AIMING HIGH FOR AN ECONOMY THAT WORKS FOR EVERYONE

Despite the economic recovery and low unemployment, too many Massachusetts families are falling behind

Let's Aim High

While those at the top have done well, middle class and low-income families are struggling to get ahead. The income gap here in Massachusetts is one of the worst in the country and is growing. We need to do all we can to give everyone a fair shot. That’s why I support raising the minimum wage and paid family and medical leave.

Raising the Minimum Wage

The Massachusetts Budget and Policy Center found that increasing the minimum wage to $15 per hour by 2021 would raise the wages of nearly 950,000 workers, or 29 percent of the state’s workforce. Over 90 percent of workers who would be affected are over 20 years old, 56 percent are women, and 57 percent work full-time. According to the Massachusetts Budget and Policy Center, increasing the minimum wage to $15 per hour by 2021 would also raise the wages of nearly a quarter of all working parents in Massachusetts.

For these reasons, I support increasing the minimum wage to $15 per hour by 2021. We would not be the first to do so. Cities from Seattle, Washington to San Marcos, Texas have already raised their minimum wages to $15 per hour. At the state level California, New York and the District of Columbia have all enacted measures that raise their minimum wages to $15. Minimum wages are rising across the country: twelve states began this calendar year with higher minimum wages as a result of ballot initiatives and legislation, two more will increase mid-year, and seven others have risen this year as a result of indexing state minimum wages to inflation. Impacts on employment levels and business failure rates have been negligible to non-existent, and higher business costs have been largely offset by higher consumer spending. At the same time, research shows that higher minimum wages have positive impacts for workers and their families, including reducing poverty and reliance on taxpayer-funded safety net programs and improving infant health and adult mental health.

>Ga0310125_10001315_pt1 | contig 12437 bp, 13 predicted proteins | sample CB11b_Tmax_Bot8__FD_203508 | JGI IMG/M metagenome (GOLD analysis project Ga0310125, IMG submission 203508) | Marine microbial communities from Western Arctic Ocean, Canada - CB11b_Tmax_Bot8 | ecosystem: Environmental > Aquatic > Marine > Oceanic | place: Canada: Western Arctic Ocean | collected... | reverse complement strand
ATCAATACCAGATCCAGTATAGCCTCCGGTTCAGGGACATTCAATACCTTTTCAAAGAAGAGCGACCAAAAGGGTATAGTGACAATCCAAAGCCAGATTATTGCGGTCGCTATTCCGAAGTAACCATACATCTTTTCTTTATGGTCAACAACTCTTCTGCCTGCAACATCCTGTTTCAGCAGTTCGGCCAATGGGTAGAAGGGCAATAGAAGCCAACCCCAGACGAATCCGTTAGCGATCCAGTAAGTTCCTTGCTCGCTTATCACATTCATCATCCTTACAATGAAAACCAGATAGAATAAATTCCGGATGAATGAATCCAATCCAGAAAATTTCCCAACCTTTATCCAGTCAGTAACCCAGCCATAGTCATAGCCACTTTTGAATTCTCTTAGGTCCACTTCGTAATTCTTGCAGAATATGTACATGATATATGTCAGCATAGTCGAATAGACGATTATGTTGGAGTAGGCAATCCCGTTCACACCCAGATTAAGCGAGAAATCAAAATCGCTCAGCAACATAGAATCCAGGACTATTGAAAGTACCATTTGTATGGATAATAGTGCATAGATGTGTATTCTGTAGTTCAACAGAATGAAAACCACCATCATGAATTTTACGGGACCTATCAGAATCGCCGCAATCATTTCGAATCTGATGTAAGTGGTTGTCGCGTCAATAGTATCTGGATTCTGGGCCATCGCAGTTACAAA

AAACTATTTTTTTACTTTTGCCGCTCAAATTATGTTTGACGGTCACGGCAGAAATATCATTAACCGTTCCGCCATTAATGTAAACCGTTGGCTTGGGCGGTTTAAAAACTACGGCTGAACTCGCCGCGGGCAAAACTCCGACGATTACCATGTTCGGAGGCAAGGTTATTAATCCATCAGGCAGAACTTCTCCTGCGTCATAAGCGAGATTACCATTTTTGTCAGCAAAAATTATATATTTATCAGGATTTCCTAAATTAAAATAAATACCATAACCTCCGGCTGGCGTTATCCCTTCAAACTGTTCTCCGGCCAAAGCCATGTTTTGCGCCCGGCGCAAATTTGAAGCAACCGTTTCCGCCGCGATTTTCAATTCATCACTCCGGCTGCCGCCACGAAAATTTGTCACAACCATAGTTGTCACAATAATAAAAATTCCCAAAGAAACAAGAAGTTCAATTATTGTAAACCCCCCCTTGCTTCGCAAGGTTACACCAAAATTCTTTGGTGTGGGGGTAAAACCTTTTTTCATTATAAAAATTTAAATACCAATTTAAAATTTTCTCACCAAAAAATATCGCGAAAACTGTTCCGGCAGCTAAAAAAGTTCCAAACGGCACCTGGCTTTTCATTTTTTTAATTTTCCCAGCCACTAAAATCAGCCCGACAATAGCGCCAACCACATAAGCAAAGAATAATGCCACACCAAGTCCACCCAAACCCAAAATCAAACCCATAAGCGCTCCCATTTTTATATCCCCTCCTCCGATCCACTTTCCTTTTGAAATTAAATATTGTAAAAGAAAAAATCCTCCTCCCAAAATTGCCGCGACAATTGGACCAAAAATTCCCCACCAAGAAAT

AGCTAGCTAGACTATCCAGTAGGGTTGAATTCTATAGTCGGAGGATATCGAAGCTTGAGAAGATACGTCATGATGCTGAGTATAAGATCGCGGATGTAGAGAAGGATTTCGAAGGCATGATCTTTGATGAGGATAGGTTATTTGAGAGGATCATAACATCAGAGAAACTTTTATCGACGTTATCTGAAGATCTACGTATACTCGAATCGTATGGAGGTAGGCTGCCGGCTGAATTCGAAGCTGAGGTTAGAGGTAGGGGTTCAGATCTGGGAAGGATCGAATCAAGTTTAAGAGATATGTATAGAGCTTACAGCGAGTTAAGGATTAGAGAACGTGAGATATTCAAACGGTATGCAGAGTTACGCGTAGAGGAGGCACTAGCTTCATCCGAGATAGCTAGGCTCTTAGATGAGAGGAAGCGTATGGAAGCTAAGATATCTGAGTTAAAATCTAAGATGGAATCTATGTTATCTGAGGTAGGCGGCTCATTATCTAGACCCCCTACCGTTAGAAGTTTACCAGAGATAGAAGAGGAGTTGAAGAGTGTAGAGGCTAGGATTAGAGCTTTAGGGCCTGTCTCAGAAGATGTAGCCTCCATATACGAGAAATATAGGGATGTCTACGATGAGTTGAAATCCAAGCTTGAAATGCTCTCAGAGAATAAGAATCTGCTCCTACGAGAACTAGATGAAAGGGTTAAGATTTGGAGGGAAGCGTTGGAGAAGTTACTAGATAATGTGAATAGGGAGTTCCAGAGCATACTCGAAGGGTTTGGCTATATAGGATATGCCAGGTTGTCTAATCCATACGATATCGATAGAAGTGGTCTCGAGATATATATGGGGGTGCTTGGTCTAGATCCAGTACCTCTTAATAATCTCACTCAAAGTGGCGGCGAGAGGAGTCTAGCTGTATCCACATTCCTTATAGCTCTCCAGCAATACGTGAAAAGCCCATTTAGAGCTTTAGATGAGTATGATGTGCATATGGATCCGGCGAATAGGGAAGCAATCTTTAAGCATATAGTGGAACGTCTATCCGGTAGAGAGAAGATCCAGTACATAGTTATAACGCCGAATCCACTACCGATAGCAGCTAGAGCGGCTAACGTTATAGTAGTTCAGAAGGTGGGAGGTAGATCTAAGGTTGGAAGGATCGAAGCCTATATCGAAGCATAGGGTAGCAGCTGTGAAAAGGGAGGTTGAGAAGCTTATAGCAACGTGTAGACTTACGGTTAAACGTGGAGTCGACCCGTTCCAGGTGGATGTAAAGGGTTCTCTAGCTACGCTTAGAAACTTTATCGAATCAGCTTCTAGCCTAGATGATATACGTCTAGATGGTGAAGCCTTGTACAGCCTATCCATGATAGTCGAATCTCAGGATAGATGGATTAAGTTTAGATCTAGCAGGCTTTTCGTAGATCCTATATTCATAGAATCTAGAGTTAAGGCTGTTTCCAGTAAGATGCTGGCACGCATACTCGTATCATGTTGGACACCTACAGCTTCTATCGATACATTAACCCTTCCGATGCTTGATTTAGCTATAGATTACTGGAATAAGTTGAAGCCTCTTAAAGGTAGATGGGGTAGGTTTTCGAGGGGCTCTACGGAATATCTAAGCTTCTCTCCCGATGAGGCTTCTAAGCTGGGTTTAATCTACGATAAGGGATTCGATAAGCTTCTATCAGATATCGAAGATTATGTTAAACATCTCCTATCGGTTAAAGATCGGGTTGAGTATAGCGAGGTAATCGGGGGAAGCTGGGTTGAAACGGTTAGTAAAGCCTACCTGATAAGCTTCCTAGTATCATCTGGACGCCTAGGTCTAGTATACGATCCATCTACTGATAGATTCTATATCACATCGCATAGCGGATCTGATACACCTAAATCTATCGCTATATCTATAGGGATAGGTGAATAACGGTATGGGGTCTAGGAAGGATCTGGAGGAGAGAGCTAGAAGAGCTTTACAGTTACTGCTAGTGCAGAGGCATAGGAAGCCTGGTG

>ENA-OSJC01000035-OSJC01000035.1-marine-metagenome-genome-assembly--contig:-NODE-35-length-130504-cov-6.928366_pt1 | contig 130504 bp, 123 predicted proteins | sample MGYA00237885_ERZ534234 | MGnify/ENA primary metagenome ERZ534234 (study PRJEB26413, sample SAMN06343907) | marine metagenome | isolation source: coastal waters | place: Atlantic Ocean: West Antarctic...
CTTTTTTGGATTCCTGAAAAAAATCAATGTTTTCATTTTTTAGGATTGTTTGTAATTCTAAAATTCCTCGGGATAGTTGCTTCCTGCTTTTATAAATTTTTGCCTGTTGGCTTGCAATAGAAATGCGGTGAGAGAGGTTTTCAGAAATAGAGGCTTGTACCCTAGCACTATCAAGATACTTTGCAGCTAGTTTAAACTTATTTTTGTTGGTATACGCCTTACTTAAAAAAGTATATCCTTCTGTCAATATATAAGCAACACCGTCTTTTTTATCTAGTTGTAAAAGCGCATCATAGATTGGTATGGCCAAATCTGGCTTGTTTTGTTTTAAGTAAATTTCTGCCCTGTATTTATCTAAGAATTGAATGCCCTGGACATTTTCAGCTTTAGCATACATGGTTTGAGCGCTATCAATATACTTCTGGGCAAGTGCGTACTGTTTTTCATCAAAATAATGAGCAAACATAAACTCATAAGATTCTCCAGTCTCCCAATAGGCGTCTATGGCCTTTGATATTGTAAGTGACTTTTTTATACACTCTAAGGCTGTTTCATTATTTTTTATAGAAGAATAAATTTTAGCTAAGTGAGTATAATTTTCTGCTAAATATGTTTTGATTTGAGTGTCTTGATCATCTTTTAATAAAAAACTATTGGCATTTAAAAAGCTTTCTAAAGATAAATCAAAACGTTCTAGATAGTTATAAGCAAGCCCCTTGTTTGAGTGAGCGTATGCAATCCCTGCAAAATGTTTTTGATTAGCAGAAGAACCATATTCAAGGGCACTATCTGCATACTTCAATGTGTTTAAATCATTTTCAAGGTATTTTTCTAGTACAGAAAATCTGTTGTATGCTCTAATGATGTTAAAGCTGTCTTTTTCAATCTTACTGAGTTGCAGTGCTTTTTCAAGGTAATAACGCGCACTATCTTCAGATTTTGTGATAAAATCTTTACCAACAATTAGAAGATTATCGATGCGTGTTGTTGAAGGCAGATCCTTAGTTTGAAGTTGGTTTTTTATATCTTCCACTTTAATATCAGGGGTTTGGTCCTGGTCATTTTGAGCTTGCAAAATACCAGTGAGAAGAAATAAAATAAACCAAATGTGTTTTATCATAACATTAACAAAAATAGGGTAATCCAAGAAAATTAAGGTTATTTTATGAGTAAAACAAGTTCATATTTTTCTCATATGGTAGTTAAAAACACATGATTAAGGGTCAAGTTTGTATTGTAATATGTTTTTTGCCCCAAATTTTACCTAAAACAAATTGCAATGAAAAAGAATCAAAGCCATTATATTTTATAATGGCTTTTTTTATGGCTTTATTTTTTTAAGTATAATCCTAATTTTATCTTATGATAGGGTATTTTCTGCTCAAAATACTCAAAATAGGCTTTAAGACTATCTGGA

Raising the minimum wage to $15 per hour would still result in an annual salary of only $31,200, an insufficient amount to cover basic living expenses for many families in Massachusetts. Our long-term goal needs to be to ensure everyone who works hard and plays by the rules earns a living wage sufficient to cover basic living expenses. In order to further relieve the cost burdens on working families and help them get ahead, we must also take steps to make basic necessities and supports more affordable, such as housing, health care, childcare, preschool and higher education (all of which are being addressed in separate issue briefs).

Paid Family Leave

Massachusetts is lagging behind when it comes to giving families the ability to care for loved ones without the risk of losing their jobs or income they need to support their families. California, New York, Rhode Island, and New Jersey have paid family and medical leave. Making it possible for employees to take job-protected, paid leave to recover from a serious illness or injury, to care for a seriously ill or injured family member, or to care for a new child is the right thing to do. According to the Raise Up Coalition, 1.2 million Massachusetts workers risk losing their jobs if they take leave for a medical emergency or birth of a baby.